|Book||Book of Judges|
|Hebrew Bible part||Nevi'im|
|Order in the Hebrew part||2|
|Christian Bible part||Old Testament (Heptateuch)|
|Order in the Christian part||7|
Judges 11 is the eleventh chapter of the Book of Judges in the Old Testament or the Hebrew Bible. According to Jewish tradition the book was attributed to the prophet Samuel, but modern scholars view it as part of the Deuteronomistic History, which spans in the books of Deuteronomy to 2 Kings, attributed to nationalistic and devotedly Yahwistic writers during the time of the reformer Judean king Josiah in 7th century BCE. This chapter records the activities of judge Jephthah. belonging to a section comprising Judges 6:1 to 16:31.
Some early manuscripts containing the text of this chapter in Hebrew are of the Masoretic Text tradition, which includes the Codex Cairensis (895), Aleppo Codex (10th century), and Codex Leningradensis (1008).
Extant ancient manuscripts of a translation into Koine Greek known as the Septuagint (originally was made in the last few centuries BCE) include Codex Vaticanus (B; B; 4th century) and Codex Alexandrinus (A; A; 5th century).[a]
A linguistic study by Chisholm reveals that the central part in the Book of Judges (Judges 3:7–16:31) can be divided into two panels based on the six refrains that state that the Israelites did evil in Yahweh’s eyes:
Furthermore from the linguistic evidence, the verbs used to describe the Lord’s response to Israel’s sin have chiastic patterns and can be grouped to fit the division above:
|A.||10:6–16||Israel and Yahweh||10–15|
|B. The Ammonite threat||10:17–11:11||The elders and Jephthah||5–11|
|C.||11:12–28||Jephthah and the Ammonite king||12–28|
|B'. The Ammonite defeat||11:29–40||Jephthah and his daughter||34–38|
|A'.||12:1–7||Jephthah and the Ephraimites||1–4a|
The Jephthah Narrative has a pattern of traditional story about the success of the once marginalized hero who rises to power in a 'non-dynastic' society with 'fluid patterns of leadership'. The hero, Jephthah, was a son of a prostitute, denied rights of inheritance by his father's legitimate children, then became a 'social bandit' chief and gained the military prowess to lead and save his nation. Faced with an imminent Ammonite threat, the leaders of Gilead tried to woo back Jephthah, whom they had marginalized, by offering him the position of "commander", but when he balked they had to increase the offer to the position of "head" ("chieftain"). The agreement between Jephthah and the elders was sealed in a covenant with YHWH as witness (verse 10).
|YHWH and the Israelites (10:10-16)||Jephthah and the elders (11:4-11)|
|The Ammonite oppression (10:7–9)||The Ammonite oppression (11:4)|
|Israel appeals to Yahweh (10:10)||Gilead appeals to Jephthah (11:5-6)|
|Yahweh retorts sarcastically (10:11-14)||Jephthah retorts sarcastically (11:7)|
|Israel repeats the appeal (10:15-16)||Gilead repeats the appeal (11:8)|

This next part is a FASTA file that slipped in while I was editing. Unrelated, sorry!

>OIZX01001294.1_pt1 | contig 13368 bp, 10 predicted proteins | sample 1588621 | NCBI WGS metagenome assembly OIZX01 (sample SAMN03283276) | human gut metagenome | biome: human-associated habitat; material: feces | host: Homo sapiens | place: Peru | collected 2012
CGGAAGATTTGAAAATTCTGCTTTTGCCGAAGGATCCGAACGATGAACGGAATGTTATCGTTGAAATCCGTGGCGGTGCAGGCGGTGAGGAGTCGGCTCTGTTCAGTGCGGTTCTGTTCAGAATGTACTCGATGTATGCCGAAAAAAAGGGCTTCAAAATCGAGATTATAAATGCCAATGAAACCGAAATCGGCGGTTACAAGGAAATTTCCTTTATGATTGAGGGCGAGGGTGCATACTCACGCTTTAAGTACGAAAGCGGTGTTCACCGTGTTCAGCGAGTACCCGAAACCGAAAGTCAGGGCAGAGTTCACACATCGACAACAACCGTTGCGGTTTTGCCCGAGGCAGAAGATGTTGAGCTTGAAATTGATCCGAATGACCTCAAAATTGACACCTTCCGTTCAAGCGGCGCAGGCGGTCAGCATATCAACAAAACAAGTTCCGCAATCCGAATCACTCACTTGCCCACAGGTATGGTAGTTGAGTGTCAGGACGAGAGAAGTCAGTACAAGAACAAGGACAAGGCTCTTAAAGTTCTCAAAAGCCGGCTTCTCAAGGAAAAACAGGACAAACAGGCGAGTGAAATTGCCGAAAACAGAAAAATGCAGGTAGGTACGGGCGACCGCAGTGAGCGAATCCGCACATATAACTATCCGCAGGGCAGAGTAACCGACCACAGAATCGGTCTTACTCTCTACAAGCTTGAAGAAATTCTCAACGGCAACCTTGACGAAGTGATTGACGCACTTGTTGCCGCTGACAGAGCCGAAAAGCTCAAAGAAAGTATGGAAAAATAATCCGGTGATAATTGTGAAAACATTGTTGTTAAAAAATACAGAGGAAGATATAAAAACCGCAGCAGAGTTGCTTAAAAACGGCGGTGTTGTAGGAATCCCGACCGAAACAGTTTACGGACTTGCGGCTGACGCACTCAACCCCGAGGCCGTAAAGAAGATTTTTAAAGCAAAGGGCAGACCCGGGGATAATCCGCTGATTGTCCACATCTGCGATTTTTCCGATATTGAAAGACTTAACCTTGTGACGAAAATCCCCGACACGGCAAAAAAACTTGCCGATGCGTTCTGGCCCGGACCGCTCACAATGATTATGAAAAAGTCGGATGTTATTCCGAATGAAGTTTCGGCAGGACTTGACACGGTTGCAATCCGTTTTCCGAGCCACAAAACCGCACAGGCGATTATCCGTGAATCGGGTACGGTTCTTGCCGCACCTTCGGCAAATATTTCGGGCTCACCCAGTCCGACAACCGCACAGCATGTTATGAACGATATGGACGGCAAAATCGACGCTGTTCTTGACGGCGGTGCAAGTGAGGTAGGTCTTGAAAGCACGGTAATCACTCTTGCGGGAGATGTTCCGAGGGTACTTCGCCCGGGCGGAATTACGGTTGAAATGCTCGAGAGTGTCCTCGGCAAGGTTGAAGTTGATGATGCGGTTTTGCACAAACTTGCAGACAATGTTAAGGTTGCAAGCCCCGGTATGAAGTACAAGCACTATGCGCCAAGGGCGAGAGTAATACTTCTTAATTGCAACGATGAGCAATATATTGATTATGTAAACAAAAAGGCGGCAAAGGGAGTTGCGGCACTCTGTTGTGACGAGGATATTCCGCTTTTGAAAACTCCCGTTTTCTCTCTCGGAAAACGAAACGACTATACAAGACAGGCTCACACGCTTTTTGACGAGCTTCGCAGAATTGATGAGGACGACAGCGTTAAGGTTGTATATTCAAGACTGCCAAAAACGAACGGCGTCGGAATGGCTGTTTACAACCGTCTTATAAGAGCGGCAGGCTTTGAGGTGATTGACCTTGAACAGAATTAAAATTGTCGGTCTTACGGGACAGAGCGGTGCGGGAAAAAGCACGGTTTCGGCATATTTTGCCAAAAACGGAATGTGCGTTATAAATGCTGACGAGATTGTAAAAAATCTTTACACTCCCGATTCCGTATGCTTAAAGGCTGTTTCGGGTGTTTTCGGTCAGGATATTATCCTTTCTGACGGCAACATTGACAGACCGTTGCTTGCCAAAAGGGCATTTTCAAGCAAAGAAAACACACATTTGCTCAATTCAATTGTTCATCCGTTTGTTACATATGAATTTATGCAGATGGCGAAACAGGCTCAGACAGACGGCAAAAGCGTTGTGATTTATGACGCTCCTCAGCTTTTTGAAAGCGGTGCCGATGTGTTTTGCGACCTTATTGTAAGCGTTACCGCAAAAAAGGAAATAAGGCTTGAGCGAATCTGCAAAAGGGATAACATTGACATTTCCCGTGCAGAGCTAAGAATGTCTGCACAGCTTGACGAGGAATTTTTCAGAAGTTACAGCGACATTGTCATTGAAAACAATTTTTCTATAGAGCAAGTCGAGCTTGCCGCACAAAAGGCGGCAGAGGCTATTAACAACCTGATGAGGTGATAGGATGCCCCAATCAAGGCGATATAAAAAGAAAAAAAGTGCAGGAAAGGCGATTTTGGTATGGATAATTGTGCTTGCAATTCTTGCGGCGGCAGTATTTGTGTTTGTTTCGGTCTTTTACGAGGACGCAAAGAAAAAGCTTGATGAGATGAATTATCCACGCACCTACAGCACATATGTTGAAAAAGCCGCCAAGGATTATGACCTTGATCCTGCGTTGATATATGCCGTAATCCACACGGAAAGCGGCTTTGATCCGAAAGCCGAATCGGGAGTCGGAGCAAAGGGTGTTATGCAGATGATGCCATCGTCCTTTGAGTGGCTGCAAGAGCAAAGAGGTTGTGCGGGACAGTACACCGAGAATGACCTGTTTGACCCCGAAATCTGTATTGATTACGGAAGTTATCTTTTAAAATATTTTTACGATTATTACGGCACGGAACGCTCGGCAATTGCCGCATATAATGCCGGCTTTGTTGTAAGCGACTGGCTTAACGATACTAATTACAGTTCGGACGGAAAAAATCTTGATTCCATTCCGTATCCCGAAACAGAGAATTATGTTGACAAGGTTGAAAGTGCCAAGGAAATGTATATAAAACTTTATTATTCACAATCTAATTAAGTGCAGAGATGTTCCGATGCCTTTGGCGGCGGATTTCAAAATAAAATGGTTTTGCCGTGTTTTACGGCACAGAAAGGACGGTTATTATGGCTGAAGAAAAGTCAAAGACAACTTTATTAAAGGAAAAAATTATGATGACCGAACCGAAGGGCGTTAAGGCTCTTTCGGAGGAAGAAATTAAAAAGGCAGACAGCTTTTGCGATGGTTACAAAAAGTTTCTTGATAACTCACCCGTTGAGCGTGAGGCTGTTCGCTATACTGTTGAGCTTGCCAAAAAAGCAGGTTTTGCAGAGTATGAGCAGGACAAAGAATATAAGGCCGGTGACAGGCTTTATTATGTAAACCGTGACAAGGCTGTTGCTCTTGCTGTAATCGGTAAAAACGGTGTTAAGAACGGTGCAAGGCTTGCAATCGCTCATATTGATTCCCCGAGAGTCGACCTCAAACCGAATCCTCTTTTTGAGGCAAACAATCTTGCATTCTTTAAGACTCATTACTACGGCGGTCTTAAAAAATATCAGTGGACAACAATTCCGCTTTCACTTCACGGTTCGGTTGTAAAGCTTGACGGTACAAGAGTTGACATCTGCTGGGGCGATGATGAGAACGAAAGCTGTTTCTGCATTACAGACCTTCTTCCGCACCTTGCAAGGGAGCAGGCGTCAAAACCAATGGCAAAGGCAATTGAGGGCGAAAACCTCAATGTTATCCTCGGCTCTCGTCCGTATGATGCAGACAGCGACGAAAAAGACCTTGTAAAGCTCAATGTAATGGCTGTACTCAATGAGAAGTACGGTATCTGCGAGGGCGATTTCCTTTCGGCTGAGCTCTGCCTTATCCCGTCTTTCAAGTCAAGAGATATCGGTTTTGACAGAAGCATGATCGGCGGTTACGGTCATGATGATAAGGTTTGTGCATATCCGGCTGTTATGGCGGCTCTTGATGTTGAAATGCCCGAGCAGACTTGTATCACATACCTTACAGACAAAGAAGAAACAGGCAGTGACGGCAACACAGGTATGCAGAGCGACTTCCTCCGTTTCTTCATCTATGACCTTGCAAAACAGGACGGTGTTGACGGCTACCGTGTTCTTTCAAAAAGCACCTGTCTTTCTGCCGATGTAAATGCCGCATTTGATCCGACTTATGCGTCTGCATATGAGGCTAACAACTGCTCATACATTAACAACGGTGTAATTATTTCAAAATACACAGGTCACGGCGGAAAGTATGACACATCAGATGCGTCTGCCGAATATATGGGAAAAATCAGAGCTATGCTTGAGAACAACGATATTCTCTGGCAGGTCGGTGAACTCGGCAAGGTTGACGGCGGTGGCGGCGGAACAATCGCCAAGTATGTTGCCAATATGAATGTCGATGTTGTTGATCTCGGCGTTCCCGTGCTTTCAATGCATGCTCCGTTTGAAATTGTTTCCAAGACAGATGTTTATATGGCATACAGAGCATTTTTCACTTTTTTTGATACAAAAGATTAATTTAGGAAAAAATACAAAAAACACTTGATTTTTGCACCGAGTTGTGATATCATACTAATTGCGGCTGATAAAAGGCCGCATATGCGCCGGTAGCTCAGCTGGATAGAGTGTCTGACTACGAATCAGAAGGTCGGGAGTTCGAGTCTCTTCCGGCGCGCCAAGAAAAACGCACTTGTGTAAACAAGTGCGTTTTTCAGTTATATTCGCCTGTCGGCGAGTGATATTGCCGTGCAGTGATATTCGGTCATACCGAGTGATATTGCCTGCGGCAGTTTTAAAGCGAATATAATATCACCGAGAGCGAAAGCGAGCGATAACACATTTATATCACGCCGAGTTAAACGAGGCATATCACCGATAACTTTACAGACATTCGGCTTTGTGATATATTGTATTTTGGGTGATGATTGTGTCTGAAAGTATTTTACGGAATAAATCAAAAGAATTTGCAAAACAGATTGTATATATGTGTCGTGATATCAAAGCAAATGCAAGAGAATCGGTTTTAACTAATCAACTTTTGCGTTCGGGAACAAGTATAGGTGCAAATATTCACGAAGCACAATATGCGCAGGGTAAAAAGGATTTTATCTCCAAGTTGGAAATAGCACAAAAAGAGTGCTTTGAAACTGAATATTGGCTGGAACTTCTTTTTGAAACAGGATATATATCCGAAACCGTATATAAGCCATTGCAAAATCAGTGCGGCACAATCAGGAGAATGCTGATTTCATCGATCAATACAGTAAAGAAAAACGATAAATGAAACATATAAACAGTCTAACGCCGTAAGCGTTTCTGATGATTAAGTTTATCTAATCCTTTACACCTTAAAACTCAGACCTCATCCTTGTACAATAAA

|Jephthah seizes the moment opportunistically (11:9-11)|
The concept of 'just war' was the main subject of the exchange between Jephthah and the king of the Ammonites, arguing about land rights using 'juridical language' (cf. formula in 2 Chronicles 35:21; 2 Kings 3:13; 1 Kings 17:18). Jephthah demands to know what justifies the Ammonites' invasion against Israel, and the Ammonite king responds by providing a version of events recorded in Numbers 21:21–31 (cf. Deuteronomy 2:26–35), but painted Israel as the unjust aggressor. In a lengthy response, Jephthah gave a pro-Israelite version of the taking of the disputed territory using three arguments:
Unsurprisingly the Ammonite king rejected Jephthah's arguments, because in an 'enfeebled state' (Judges 10:8–9) Israel should not have power to negotiate, but Jephthah had been willing to give diplomacy a chance before the war and showed himself as the leader of Israel.
This section contains the fourth part of the Jephthah Narrative recording Jephthah's victory over the Ammonites, which is overshadowed by his ill-considered vow, and a special dialogue between Jephthah and his daughter in verses 34–38. In other ancient Near-Eastern cultures, the warriors often promise the deity something of value in return for his assistance in war, a particular belief in the efficacy of sacrifice in the ideology of the "ban" (Hebrew: herem), which leads to the consecration of valuable commodities after victory (cf. Numbers 21:2–3; the terminology at Deuteronomy 13:16). However, in this case, Jephthah's vow is considered rash and manipulative:
The narrative frames the vow (verses 30–31) within the records of battles and victory over the Ammonites in verses 29 and 32 to show that Jephthah's vow is totally unnecessary, as his last words to the Ammonite king should be sufficient, "Let the Lord, the Judge, decide the dispute this day between the Israelites and the Ammonites" (verse 27), that YHWH would deliver the Ammonites to Jephthah's hands just as YHWH delivered Sihon to the Israelites (verse 21). Despite the understandable reluctance of Jephthah and his daughter (verses 37–38), both decided to carry out the vow (verse 39). The obedience of Jephthah's daughter is remembered and noted in a corresponding structure in verses 37–40 as follows:
|Verses 37–39a||Verses 39a–40|
|two months||yearly, four days per year|
|she went (Hebrew: hlk)||the daughters of Israel went (Hebrew: hlk)|
|her companions||the daughters of Israel|
|bewail (Hebrew: bkh)||commemorate (Hebrew: tnh)|